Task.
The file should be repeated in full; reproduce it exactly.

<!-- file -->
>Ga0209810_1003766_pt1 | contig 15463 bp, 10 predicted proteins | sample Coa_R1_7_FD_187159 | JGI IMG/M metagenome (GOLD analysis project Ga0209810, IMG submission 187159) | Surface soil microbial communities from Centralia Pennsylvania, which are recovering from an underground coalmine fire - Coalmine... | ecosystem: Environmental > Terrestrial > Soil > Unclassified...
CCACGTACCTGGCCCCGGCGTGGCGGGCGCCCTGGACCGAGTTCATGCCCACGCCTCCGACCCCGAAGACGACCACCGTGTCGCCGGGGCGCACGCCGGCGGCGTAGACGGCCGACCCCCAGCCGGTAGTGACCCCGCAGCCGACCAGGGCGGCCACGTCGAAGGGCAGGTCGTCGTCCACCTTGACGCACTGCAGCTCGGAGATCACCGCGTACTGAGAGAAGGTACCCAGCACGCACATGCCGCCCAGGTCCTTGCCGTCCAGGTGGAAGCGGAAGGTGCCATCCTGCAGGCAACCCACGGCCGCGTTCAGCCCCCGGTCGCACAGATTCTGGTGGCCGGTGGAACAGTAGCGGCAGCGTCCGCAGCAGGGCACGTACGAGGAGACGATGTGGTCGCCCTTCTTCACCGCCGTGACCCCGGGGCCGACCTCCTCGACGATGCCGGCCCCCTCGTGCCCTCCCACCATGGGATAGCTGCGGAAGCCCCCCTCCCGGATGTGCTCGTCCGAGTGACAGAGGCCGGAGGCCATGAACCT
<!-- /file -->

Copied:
>Ga0209810_1003766_pt1 | contig 15463 bp, 10 predicted proteins | sample Coa_R1_7_FD_187159 | JGI IMG/M metagenome (GOLD analysis project Ga0209810, IMG submission 187159) | Surface soil microbial communities from Centralia Pennsylvania, which are recovering from an underground coalmine fire - Coalmine... | ecosystem: Environmental > Terrestrial > Soil > Unclassified...
CCACGTACCTGGCCCCGGCGTGGCGGGCGCCCTGGACCGAGTTCATGCCCACGCCTCCGACCCCGAAGACGACCACCGTGTCGCCGGGGCGCACGCCGGCGGCGTAGACGGCCGACCCCCAGCCGGTAGTGACCCCGCAGCCGACCAGGGCGGCCACGTCGAAGGGCAGGTCGTCGTCCACCTTGACGCACTGCAGCTCGGAGATCACCGCGTACTGAGAGAAGGTACCCAGCACGCACATGCCGCCCAGGTCCTTGCCGTCCAGGTGGAAGCGGAAGGTGCCATCCTGCAGGCAACCCACGGCCGCGTTCAGCCCCCGGTCGCACAGATTCTGGTGGCCGGTGGAACAGTAGCGGCAGCGTCCGCAGCAGGGCACGTACGAGGAGACGATGTGGTCGCCCTTCTTCACCGCCGTGACCCCGGGGCCGACCTCCTCGACGATGCCGGCCCCCTCGTGCCCTCCCACCATGGGATAGCTGCGGAAGCCCCCCTCCCGGATGTGCTCGTCCGAGTGACAGAGGCCGGAGGCCATGAACCT